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Old 08-25-2008, 12:22 AM   #3
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Challenging Siding Solution Needed


That was an amazing response! Thanks, very pro.

This free standing structure (1930) didn't include wind braces originally but it sounds important. You recommend straps every 6"? That sounds like a lot! Washington state - not really tornado country.

The stemwall sounds interesting. Could I use some thin form material (1/4" plywood) next to the studs/plate? I could pour down next to the studs and fill the gap, making a barrier curb. Saw cutting and busting out 2 feet of the 4" slab would be brutal for me and the neighbors, ha! neighbors... right. Not eliminated, just concerned it's a major job.

Could be cedar and the flashing plan still. Cedar chosen over man-made materials? Wow, missed that one. Should I attempt sealing the flashing on the concrete side? I'm thinking a gutter on the roof edge will help run-off.
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Old 08-25-2008, 07:52 AM   #4
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Nope, don't need straps every 6". You'd really only need about four straps, which would make a GIANT "W" configuration on the wall. Not so much a tornado thing, but more of a general wind thing. Without sheathing plate to plate (or x-braces), a stud wall is like a house of cards.

Not sure that you could pour next to the wall...Not sure that I follow your idea either. The stemwall would have to be poured in one piece. Two separate adjacent pours would weaken it. It could be formed with a 2x12 on the garage side and a slightly narrower 2x on the exterior side. Using 2x's over/perpindicular to the forms on edge, you could even temporarily support the wall to the forms if you needed to.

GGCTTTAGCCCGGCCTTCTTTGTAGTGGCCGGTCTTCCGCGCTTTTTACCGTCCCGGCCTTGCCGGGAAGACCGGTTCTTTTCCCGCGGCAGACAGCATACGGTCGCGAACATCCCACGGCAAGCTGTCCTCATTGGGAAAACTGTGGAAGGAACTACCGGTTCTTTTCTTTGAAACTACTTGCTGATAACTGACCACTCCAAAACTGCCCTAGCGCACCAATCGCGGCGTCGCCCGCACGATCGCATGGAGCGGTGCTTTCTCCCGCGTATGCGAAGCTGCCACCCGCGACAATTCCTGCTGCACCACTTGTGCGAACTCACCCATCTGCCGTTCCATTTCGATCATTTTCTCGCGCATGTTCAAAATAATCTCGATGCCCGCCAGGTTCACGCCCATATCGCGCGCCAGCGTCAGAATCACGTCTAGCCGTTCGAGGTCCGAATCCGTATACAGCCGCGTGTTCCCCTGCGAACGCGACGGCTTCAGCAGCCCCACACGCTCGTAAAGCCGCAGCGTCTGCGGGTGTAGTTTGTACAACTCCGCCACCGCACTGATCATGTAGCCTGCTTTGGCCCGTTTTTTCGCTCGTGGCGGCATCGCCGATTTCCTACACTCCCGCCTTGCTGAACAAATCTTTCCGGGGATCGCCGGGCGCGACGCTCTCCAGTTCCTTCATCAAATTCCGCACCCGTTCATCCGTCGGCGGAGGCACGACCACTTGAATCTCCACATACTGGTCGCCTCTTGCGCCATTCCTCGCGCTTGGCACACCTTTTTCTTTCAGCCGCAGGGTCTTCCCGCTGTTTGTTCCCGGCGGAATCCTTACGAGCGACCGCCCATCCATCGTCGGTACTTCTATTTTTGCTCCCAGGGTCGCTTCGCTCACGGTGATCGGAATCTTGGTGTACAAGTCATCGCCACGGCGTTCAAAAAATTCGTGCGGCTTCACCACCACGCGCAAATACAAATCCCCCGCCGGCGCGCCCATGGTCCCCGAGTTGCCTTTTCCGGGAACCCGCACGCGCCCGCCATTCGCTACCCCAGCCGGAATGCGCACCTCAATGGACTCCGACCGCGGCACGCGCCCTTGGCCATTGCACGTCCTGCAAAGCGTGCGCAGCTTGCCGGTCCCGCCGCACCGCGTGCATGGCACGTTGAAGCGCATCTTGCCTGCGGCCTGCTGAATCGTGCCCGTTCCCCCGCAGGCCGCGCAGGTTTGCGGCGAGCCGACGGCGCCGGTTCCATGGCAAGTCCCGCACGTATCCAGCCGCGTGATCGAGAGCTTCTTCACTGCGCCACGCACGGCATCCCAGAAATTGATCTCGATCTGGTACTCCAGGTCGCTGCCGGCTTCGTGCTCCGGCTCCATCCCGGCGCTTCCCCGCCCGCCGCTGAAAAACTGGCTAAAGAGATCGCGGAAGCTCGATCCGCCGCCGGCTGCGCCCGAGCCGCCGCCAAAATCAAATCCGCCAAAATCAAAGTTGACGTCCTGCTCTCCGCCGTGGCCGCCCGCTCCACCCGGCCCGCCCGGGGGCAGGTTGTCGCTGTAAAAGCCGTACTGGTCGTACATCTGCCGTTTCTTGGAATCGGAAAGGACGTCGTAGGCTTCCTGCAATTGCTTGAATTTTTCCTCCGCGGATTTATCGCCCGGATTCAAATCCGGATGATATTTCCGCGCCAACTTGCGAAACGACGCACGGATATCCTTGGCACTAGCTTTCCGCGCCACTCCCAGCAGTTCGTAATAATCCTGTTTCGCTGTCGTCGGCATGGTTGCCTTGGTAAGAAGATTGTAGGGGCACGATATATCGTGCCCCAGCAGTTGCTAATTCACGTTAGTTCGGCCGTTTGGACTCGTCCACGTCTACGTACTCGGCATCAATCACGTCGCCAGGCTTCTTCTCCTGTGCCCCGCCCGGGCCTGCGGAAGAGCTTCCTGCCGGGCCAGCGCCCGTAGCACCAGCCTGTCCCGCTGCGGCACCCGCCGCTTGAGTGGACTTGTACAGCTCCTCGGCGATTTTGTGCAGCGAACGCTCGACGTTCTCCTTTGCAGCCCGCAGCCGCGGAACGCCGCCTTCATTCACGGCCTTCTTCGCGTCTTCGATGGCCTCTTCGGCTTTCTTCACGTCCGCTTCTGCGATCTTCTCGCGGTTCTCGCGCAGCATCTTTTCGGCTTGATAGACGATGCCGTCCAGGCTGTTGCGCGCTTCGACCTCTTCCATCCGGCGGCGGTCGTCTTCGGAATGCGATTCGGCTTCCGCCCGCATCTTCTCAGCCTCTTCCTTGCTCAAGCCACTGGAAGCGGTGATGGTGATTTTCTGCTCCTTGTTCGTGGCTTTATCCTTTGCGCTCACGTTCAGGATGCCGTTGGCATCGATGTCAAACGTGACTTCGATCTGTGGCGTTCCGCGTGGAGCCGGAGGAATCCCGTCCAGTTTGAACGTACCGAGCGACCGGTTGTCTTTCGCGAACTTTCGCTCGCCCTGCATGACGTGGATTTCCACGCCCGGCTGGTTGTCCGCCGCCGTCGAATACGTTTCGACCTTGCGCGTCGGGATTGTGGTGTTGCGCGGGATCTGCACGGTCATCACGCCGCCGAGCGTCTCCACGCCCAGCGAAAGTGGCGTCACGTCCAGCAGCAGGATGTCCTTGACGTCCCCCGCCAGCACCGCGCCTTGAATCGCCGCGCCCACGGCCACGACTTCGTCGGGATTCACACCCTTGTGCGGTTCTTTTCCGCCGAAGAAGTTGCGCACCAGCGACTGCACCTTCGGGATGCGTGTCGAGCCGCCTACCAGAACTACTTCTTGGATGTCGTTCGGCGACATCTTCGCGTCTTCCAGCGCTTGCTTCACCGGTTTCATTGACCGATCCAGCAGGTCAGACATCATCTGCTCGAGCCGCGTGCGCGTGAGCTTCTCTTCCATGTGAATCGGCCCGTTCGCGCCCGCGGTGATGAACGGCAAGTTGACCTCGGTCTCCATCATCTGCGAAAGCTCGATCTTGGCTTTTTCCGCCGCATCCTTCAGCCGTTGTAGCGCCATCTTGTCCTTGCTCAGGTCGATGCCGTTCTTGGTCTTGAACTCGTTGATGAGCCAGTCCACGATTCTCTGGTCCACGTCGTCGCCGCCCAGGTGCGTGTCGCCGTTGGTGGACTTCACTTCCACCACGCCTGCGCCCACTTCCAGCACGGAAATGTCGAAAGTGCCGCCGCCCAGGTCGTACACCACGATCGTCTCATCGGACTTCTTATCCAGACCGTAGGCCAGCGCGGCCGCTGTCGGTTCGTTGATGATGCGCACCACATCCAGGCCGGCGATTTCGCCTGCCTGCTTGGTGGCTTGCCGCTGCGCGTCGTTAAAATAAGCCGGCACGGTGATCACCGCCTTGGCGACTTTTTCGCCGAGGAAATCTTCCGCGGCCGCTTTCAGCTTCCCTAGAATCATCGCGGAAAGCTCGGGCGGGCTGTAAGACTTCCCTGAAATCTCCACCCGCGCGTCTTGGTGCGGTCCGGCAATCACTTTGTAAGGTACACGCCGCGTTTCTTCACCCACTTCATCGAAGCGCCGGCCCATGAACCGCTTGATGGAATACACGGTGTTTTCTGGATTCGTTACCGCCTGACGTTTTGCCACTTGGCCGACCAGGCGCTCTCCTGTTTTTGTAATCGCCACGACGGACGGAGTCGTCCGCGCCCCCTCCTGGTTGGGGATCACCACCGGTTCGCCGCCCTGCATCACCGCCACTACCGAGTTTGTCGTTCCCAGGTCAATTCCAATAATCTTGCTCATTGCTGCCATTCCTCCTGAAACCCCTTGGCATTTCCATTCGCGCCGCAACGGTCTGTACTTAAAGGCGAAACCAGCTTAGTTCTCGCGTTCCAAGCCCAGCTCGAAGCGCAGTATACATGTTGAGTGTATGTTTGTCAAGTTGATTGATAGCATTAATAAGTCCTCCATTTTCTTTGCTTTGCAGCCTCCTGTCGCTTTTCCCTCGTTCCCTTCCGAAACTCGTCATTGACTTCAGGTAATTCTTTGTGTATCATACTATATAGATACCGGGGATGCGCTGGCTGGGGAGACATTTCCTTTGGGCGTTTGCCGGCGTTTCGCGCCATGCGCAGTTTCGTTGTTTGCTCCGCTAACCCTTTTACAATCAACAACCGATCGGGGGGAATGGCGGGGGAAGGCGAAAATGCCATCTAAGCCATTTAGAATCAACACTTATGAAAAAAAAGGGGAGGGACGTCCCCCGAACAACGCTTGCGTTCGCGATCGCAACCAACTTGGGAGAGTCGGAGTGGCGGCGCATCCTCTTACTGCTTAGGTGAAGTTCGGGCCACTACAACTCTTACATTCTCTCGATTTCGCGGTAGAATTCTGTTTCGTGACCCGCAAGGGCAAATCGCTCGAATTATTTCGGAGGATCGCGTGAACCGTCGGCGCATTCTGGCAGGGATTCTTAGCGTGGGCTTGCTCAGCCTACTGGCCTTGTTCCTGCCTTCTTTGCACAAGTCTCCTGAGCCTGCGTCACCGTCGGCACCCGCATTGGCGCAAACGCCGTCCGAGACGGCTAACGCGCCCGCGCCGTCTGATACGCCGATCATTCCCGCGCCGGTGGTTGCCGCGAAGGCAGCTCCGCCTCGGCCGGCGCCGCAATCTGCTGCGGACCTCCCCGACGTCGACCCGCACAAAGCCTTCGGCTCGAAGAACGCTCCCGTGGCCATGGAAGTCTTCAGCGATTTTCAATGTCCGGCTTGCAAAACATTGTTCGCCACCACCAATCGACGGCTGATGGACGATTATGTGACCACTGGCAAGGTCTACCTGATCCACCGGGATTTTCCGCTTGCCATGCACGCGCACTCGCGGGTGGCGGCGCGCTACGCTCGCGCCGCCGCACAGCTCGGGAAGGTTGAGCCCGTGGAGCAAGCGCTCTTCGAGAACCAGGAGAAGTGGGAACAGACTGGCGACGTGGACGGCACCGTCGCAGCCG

No siding material is going to hold up for you in this application, no matter how much flashing and sealing you do. Fiber cement siding will not deteriorate, but will wick moisture just like wood, and it would conceal rot/damage inside the wall.

Cutting the slab isn't really a daunting task. A rented concrete saw would make it fairly easy. The hardest part is dealing with the removed chunks of concrete...Got a hole in the yard you need to fill in?

Please consider pouring that stemwall if you intend to keep this house!
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Old 08-25-2008, 10:04 PM   #5
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Challenging Siding Solution Needed


Okay, I get it now. "6" OC" is a nailing pattern on the siding to the plate, not brace spacing - duh. You were clear, I thought lots-o-braces was some work around.

Now the pony wall scares me. I had an idea to form a "splash wall" next to the installed plate/studs where the siding would only touch the walls' top. This cheesy approach avoids a complete redo. Bracing the structure, chopping the studs, resetting the plate, jacking, anchoring ... aaaaah! I just did that!

I am liking the saw-cut. Got a bid for $250 for a two foot chop and breaking up the strip into manageable pieces. The walk-behind saw rental was $95. Not a bad price for the dude with the toys. I think I can chuck hunks over the fence when the neighbor's not home